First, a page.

Sustainability Profile: Tom Lingner
Imaging Technician Tom Lingner with his bike outside Widener Library.
March 10, 2011 – When Tom Lingner took a job as an Imaging Technician in HCL Preservation and Imaging Services in 2008, he was excited by the prospect of working with one-of-a-kind library collections in a cutting-edge imaging lab. He was also excited about the commute.
After years of working as a freelance photographer – a job that required a car so he could transport photographic equipment to location shoots throughout New England – working at Harvard meant Lingner could commute by bike or on foot from his home in Belmont – and for the last two-plus years he’s done just that.
“For the most part, I either walk or bike to work,” said Lingner, whose daily commute from Belmont covers just over four miles. “On days when I can’t, I’ll ride the bus – I haven’t driven to work in a long, long time.”
Lingner’s commitment to sustainable practices isn’t limited to his commute. At work, he has served as a leader in the effort to obtain Green Office certification for Imaging Services, and has encouraged Harvard to offer a financial incentive to bicycle commuters. Under 2008 Bicycle Commuter Act, he said, employers may reimburse employees – tax free – for "reasonable" expenses related to their bike commute, including equipment purchases, bike purchases and repairs.
“Harvard has a large community of bicycle commuters,” Lingner said. “There are four or five people who ride almost every day in Imaging Services. The bike racks behind Widener are usually full – some of it is students, but a lot of it is commuters, so it seems as if there would be a good deal of interest in a benefit like this.”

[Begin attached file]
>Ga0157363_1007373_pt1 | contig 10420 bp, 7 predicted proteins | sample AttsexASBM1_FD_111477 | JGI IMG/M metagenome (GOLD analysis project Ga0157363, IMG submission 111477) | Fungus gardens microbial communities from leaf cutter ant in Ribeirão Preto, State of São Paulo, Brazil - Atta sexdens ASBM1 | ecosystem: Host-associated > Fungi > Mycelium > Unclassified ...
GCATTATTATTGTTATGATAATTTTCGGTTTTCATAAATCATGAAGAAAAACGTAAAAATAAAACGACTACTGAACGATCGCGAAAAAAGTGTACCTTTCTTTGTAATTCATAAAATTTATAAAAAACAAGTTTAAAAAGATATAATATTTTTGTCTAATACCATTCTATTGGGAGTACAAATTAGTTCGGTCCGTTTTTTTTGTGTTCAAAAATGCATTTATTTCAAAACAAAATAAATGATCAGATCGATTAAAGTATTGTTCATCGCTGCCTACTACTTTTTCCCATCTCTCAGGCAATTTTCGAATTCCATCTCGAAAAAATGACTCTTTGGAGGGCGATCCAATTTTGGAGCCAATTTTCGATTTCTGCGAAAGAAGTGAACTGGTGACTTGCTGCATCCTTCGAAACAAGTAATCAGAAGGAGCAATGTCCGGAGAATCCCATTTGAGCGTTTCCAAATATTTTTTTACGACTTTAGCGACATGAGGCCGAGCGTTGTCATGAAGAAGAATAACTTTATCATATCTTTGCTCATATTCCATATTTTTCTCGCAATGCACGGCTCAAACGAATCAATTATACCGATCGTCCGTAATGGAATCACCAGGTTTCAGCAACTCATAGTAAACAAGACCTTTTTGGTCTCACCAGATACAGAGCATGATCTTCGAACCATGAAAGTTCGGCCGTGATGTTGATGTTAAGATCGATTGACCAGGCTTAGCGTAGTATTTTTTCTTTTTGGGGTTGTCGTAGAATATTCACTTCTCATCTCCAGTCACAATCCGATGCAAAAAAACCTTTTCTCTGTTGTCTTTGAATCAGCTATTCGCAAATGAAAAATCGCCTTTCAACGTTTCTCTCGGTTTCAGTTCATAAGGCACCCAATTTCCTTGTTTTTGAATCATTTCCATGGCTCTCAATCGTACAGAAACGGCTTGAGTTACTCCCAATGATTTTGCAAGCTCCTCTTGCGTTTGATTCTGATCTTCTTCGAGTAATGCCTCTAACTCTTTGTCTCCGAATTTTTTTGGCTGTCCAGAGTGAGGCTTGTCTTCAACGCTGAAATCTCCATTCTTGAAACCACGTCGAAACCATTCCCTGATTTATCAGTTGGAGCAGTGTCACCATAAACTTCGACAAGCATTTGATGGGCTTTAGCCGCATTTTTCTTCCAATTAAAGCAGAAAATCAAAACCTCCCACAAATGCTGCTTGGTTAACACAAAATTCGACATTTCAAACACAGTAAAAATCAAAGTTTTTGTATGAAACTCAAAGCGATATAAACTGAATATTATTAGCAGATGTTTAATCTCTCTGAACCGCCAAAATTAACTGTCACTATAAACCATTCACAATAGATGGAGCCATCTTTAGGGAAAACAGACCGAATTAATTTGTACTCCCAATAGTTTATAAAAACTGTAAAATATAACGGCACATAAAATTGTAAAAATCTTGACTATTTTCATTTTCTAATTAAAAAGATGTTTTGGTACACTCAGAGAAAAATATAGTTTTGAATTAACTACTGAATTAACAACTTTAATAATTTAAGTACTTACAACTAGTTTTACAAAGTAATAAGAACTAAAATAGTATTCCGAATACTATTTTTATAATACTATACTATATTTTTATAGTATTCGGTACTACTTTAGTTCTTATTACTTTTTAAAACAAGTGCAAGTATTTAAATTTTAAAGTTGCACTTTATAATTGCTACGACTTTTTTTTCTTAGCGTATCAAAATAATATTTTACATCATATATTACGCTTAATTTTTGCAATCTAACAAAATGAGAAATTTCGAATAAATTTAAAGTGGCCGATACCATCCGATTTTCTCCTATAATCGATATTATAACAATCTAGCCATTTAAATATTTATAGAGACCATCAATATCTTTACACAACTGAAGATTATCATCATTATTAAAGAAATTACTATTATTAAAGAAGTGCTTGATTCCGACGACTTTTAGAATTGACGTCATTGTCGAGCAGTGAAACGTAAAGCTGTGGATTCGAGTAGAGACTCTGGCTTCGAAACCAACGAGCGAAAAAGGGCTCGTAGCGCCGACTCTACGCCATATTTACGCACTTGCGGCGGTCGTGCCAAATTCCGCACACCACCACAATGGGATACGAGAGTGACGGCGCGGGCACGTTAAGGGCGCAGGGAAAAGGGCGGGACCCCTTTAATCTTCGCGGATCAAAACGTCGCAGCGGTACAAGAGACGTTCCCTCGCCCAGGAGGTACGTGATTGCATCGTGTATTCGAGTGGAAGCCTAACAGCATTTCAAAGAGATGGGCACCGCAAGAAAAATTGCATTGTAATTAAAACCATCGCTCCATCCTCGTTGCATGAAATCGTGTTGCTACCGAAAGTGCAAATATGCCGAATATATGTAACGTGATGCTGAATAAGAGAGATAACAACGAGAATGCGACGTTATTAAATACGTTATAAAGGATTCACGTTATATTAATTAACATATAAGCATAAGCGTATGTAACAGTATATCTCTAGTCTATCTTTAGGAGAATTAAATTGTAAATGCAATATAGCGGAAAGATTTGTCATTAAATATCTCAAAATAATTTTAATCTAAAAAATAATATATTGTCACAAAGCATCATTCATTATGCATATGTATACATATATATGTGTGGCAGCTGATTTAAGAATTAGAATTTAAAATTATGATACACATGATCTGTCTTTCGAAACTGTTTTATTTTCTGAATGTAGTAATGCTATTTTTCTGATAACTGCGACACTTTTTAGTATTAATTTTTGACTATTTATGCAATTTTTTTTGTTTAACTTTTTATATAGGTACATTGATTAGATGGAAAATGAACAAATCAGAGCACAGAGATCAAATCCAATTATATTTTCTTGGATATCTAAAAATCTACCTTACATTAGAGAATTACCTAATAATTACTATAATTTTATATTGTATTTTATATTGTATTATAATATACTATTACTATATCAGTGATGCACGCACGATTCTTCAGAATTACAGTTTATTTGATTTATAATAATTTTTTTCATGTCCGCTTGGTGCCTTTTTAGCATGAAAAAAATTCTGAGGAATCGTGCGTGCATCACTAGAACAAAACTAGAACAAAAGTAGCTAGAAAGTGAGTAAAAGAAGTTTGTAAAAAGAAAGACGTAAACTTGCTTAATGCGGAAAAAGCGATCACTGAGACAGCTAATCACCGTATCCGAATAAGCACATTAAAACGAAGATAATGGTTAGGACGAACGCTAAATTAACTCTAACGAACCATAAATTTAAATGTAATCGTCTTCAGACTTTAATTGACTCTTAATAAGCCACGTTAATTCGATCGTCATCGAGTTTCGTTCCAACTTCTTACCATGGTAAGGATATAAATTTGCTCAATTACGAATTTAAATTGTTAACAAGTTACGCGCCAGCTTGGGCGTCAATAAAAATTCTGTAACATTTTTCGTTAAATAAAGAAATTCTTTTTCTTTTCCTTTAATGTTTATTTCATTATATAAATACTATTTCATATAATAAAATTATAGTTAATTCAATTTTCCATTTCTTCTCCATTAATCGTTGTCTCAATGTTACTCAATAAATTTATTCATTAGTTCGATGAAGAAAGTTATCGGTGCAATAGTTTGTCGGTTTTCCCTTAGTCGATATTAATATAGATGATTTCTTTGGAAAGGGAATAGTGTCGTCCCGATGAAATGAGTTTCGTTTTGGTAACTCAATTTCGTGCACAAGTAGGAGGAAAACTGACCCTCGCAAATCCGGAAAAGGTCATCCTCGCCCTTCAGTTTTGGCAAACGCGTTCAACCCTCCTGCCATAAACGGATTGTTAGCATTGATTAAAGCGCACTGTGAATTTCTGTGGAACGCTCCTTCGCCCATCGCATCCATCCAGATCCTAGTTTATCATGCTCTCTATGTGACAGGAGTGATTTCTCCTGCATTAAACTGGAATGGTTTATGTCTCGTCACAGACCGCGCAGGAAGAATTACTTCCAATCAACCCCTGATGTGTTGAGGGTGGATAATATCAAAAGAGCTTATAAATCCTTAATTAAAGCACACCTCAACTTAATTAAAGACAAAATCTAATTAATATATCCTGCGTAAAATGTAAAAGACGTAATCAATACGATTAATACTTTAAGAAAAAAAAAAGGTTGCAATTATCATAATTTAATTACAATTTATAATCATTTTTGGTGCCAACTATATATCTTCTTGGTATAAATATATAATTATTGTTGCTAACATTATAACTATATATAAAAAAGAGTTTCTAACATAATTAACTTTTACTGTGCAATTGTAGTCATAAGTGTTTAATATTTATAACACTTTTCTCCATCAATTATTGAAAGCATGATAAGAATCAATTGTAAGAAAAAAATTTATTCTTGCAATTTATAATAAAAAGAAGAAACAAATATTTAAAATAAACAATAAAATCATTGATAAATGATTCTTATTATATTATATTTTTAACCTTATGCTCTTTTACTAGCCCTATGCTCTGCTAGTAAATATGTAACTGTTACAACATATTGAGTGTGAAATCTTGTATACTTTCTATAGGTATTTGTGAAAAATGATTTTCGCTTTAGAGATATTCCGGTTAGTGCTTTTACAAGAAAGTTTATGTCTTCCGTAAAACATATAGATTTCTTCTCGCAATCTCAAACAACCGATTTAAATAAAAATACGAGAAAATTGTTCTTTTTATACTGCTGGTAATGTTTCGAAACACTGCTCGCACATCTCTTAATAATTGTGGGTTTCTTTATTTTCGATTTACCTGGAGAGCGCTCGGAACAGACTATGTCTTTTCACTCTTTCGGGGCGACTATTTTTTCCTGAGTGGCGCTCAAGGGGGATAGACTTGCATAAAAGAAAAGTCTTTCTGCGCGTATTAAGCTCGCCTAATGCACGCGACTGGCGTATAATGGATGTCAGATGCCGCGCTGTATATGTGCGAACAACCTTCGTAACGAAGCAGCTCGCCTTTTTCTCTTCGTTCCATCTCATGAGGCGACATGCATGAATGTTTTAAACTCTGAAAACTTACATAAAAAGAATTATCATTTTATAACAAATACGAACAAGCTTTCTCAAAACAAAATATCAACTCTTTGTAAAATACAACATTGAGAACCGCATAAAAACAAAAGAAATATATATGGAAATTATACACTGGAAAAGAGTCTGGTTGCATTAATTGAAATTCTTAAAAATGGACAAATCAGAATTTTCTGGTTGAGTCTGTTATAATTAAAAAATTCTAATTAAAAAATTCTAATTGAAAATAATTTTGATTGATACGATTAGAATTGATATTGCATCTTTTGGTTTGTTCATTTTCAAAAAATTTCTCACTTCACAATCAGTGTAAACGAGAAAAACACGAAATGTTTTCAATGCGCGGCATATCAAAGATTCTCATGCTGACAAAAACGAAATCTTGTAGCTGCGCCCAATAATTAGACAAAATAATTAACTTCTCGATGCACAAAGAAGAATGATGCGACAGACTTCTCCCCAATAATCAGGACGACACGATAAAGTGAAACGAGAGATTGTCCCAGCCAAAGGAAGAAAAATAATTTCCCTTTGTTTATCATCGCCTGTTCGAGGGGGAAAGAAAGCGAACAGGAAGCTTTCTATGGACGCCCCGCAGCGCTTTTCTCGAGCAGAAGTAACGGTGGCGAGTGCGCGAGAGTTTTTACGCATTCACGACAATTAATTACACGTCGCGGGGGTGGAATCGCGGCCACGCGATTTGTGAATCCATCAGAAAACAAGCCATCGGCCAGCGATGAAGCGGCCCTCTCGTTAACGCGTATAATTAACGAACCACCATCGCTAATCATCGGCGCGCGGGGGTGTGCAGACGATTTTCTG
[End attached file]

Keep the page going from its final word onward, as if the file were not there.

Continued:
That commitment to going green even extends beyond the work day. At home, Lingner and his wife compost, garden, and use solar energy to power their mobile devices. The couple also owns a hybrid car, but Lingner so rarely drives he doesn’t even carry car keys.
Lingner has also collaborated with a librarian at Schlesinger Library to develop a pair of macros – small, end-user-created programs that reproduce a series of keystrokes or mouse clicks – aimed at making it easier for staff to put their computers in standby mode when they leave their desks.
The idea for a “green” macro came to Lingner last year after he noticed PC users in Imaging Services going through several steps to put their computers in standby mode. He brought the idea to a colleague, who designed two macros to simplify the process. One uses a keyboard shortcut – Control-G, for green, while the other is an icon that can be placed on the computer desktop. Both put the computer instantly in standby mode.
After encouraging colleagues in Imaging Services to use the macros, Lingner is sharing his work with the wider Harvard community. He recently offered the macros to Green Team leaders throughout Harvard.
“I know of a number of people who are using them in Imaging Services,” he said. “Hopefully, someone else at Harvard will find them useful. Harvard has made tremendous progress in supporting sustainable practices; this is just one small way I hope to help.”